If current trends continue, it means that a black male in the United States would have about a 1 in 3 chance of going to prison during his lifetime. For a Hispanic male, it's 1 in 6; for a white male, 1 in 17.
Those numbers seem to be more conservative than ones I've seen during my days debating where I'd see statistics that said half of black men have been to prison and 1 in 7 males. Here's something partially corroborate those numbers from: http://www.nytimes.com/2006/03/20/national/20blackmen.html
Incarceration rates climbed in the 1990's and reached historic highs in the past few years. In 1995, 16 percent of black men in their 20's who did not attend college were in jail or prison; by 2004, 21 percent were incarcerated. By their mid-30's, 6 in 10 black men who had dropped out of school had spent time in prison. In the inner cities, more than half of all black men do not finish high school.
How do you like those numbers, guys? How do you like the feeling of living in a country where you have a good chance of spending time in prison? How do you like the feeling of knowing that virtually everywhere you go you are around people who have been affected by a prison experience? And, prison isn't pretty. You have a pretty good chance of getting sick. From: http://hab.hrsa.gov/tools/openingdoors/
In the United States, 20 to 26 percent of people living with HIV/AIDS (PLWHA), 29 to 43 percent of those infected with the hepatitis C virus, and 40 percent of those who have TB passed through correctional facilities during 1997.
Prison is a cesspool of disease where any skills, money, dignity and resources a prisoner might have are quickly erroded by a environment which doesn't prepare you for the outside world. That would explain the recidivism rates.
The United States incarcerates more people than any country in the world, including the far more populous nation of China. At the start of the new year, the American penal system held more than 2.3 million adults. China was second, with 1.5 million people behind bars, and Russia was a distant third with 890,000 inmates, according to the latest available figures.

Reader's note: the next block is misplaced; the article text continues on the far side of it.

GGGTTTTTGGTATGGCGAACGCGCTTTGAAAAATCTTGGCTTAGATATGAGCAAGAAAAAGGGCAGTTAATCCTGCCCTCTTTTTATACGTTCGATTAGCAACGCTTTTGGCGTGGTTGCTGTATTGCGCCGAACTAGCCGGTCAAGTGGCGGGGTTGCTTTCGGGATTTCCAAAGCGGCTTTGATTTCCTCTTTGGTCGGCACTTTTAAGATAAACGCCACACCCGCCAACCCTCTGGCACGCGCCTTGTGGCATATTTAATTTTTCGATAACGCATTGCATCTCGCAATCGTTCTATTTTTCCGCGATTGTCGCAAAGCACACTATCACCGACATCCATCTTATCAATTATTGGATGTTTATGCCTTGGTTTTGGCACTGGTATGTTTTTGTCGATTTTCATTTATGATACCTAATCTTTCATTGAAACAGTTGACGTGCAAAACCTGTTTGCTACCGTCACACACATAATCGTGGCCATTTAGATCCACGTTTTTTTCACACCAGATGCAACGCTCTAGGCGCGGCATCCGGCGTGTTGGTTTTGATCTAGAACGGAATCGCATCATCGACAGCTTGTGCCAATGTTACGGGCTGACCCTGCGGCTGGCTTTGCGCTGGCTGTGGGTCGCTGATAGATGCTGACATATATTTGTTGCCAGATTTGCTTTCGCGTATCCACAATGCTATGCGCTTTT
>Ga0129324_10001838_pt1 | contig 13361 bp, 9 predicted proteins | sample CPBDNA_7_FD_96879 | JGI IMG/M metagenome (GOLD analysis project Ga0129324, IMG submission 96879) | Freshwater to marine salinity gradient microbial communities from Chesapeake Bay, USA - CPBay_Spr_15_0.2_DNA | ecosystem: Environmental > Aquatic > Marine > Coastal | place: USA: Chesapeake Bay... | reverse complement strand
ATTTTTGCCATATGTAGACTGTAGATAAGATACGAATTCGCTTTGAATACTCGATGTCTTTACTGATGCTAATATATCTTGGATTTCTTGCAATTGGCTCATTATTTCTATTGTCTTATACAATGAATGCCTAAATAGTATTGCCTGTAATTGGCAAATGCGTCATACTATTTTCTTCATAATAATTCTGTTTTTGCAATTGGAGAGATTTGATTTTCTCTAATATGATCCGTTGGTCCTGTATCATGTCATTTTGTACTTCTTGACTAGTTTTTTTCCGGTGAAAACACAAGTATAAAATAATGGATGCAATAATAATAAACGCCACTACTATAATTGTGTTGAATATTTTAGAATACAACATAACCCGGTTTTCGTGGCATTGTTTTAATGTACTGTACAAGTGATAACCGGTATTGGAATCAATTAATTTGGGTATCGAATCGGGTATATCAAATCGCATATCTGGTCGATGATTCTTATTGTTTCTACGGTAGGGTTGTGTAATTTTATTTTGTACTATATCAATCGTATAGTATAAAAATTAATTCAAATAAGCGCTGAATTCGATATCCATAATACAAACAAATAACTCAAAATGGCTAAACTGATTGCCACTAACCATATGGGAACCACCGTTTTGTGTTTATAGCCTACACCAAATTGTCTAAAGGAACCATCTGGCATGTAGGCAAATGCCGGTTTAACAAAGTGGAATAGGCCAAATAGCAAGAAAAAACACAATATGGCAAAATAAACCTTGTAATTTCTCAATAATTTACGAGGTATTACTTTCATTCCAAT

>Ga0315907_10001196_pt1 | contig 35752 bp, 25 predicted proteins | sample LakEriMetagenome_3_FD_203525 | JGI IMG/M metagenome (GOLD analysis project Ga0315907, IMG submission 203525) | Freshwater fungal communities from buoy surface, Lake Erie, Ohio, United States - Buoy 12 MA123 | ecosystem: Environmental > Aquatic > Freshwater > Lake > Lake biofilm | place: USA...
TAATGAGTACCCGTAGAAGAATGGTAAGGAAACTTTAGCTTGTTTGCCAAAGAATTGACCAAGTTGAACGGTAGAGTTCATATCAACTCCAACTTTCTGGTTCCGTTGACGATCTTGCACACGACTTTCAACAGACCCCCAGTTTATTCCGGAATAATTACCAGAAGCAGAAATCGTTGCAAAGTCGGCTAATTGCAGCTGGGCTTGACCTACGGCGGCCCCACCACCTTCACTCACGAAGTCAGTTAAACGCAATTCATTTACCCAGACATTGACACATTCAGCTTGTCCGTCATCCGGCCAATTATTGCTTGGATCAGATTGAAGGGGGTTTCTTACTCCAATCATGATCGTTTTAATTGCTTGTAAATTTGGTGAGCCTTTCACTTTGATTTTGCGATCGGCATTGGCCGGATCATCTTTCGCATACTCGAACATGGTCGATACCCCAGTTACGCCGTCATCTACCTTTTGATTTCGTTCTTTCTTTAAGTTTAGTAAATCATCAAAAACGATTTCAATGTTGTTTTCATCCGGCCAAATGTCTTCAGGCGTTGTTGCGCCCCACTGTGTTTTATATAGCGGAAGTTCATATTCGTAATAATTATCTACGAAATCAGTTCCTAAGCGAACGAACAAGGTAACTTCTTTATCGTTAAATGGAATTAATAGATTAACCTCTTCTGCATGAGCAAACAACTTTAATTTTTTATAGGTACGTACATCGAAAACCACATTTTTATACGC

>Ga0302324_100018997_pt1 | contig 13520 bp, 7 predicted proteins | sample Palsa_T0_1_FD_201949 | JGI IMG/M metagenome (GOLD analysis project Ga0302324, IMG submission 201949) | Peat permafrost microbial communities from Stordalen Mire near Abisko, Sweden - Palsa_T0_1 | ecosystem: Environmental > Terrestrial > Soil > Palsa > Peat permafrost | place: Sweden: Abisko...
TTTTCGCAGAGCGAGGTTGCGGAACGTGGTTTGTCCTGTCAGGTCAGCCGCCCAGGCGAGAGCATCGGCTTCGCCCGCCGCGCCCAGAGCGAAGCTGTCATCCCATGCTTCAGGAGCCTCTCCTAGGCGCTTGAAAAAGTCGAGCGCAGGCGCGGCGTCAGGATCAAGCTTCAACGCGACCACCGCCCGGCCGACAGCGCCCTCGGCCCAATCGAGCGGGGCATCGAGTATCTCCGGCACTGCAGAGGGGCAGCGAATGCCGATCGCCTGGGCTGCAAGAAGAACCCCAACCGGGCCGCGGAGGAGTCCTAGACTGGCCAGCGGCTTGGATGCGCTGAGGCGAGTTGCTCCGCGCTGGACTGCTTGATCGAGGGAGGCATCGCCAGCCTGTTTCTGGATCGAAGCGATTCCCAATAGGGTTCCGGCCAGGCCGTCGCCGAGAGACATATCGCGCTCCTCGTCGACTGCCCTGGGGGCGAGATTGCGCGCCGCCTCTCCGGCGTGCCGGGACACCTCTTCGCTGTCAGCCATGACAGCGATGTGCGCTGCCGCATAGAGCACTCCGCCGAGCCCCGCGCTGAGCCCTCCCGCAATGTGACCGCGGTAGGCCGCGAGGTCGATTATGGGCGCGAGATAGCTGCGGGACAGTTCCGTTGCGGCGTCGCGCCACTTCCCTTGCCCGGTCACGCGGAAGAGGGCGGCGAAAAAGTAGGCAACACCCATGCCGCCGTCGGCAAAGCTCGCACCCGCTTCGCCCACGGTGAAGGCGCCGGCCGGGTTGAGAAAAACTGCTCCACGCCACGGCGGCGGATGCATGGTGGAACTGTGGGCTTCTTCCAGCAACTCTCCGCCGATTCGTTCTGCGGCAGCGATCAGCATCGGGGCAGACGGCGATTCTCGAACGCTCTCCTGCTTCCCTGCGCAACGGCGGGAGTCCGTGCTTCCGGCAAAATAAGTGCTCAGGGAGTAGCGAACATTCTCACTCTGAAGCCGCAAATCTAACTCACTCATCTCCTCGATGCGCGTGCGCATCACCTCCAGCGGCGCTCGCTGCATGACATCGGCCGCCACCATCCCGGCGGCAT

Beyond the sheer number of inmates, America also is the global leader in the rate at which it incarcerates its citizenry, outpacing nations like South Africa and Iran. In Germany, 93 people are in prison for every 100,000 adults and children. In the U.S, the rate is roughly eight times that, or 750 per 100,000.
More than 1 in 100 adults is now locked up in America
1 in 9 black men ages 20-34 is currently behind bars.
As usual, Glenn Greenwald hits the nail on the head in pointing out the incredible double-standard that the media (in the person of Tim Russert, particularly) use when judging Democrats and Republicans. In this case, he details the bigoted, twisted, hateful rantings of Rev. John Hagee, who has endorsed and even introduced John McCain at rallies... and yet, John McCain isn't ever asked to rebuke Hagee – indeed, figures like Hagee are given respectful treatment by the media. On the other hand, Obama – who neither sought nor accepted Rev. Louis Farrakhan's endorsement – is forced to repeatedly distance himself from the Reverend's bigoted rantings.
Typically, Greenwald is difficult to excerpt (he builds up quite a head of steam), but, for the too-busy-to-click crowd, here's the nut: